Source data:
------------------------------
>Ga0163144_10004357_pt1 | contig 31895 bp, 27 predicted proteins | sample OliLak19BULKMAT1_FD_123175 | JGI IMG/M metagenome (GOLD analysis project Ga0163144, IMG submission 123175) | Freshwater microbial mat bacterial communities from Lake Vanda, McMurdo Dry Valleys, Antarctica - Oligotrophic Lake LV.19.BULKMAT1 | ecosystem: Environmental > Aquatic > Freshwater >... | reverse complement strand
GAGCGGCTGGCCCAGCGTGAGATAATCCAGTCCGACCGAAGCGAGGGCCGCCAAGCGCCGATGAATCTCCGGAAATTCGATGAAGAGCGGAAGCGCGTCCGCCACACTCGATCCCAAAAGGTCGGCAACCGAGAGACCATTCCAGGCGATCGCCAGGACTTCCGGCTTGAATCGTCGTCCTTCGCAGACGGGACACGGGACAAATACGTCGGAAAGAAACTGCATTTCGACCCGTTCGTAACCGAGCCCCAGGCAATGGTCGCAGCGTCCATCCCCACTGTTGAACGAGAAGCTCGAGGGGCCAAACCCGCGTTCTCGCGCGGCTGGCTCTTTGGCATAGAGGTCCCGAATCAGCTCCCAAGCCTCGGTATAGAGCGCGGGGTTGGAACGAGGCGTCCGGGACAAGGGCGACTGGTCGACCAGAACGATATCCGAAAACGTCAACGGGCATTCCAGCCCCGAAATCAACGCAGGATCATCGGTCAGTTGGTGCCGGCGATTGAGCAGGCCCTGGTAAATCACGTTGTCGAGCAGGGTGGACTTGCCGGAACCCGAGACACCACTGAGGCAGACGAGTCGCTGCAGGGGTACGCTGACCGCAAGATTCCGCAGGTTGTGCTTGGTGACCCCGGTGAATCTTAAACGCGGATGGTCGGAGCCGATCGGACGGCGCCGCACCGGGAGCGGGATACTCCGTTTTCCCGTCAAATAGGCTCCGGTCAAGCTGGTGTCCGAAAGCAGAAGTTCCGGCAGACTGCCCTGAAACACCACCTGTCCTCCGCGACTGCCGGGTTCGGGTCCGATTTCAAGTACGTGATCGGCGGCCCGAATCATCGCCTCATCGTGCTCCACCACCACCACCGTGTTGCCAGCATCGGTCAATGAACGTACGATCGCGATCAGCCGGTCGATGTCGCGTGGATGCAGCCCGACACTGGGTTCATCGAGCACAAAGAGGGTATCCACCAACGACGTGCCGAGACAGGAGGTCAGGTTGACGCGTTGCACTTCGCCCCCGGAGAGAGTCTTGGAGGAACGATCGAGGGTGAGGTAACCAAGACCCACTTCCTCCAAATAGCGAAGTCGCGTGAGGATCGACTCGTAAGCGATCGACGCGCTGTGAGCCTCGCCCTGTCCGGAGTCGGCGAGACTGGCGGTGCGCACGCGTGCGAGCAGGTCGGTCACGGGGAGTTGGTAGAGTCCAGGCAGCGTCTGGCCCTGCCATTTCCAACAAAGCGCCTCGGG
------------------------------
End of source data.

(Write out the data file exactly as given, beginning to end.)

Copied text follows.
>Ga0163144_10004357_pt1 | contig 31895 bp, 27 predicted proteins | sample OliLak19BULKMAT1_FD_123175 | JGI IMG/M metagenome (GOLD analysis project Ga0163144, IMG submission 123175) | Freshwater microbial mat bacterial communities from Lake Vanda, McMurdo Dry Valleys, Antarctica - Oligotrophic Lake LV.19.BULKMAT1 | ecosystem: Environmental > Aquatic > Freshwater >... | reverse complement strand
GAGCGGCTGGCCCAGCGTGAGATAATCCAGTCCGACCGAAGCGAGGGCCGCCAAGCGCCGATGAATCTCCGGAAATTCGATGAAGAGCGGAAGCGCGTCCGCCACACTCGATCCCAAAAGGTCGGCAACCGAGAGACCATTCCAGGCGATCGCCAGGACTTCCGGCTTGAATCGTCGTCCTTCGCAGACGGGACACGGGACAAATACGTCGGAAAGAAACTGCATTTCGACCCGTTCGTAACCGAGCCCCAGGCAATGGTCGCAGCGTCCATCCCCACTGTTGAACGAGAAGCTCGAGGGGCCAAACCCGCGTTCTCGCGCGGCTGGCTCTTTGGCATAGAGGTCCCGAATCAGCTCCCAAGCCTCGGTATAGAGCGCGGGGTTGGAACGAGGCGTCCGGGACAAGGGCGACTGGTCGACCAGAACGATATCCGAAAACGTCAACGGGCATTCCAGCCCCGAAATCAACGCAGGATCATCGGTCAGTTGGTGCCGGCGATTGAGCAGGCCCTGGTAAATCACGTTGTCGAGCAGGGTGGACTTGCCGGAACCCGAGACACCACTGAGGCAGACGAGTCGCTGCAGGGGTACGCTGACCGCAAGATTCCGCAGGTTGTGCTTGGTGACCCCGGTGAATCTTAAACGCGGATGGTCGGAGCCGATCGGACGGCGCCGCACCGGGAGCGGGATACTCCGTTTTCCCGTCAAATAGGCTCCGGTCAAGCTGGTGTCCGAAAGCAGAAGTTCCGGCAGACTGCCCTGAAACACCACCTGTCCTCCGCGACTGCCGGGTTCGGGTCCGATTTCAAGTACGTGATCGGCGGCCCGAATCATCGCCTCATCGTGCTCCACCACCACCACCGTGTTGCCAGCATCGGTCAATGAACGTACGATCGCGATCAGCCGGTCGATGTCGCGTGGATGCAGCCCGACACTGGGTTCATCGAGCACAAAGAGGGTATCCACCAACGACGTGCCGAGACAGGAGGTCAGGTTGACGCGTTGCACTTCGCCCCCGGAGAGAGTCTTGGAGGAACGATCGAGGGTGAGGTAACCAAGACCCACTTCCTCCAAATAGCGAAGTCGCGTGAGGATCGACTCGTAAGCGATCGACGCGCTGTGAGCCTCGCCCTGTCCGGAGTCGGCGAGACTGGCGGTGCGCACGCGTGCGAGCAGGTCGGTCACGGGGAGTTGGTAGAGTCCAGGCAGCGTCTGGCCCTGCCATTTCCAACAAAGCGCCTCGGG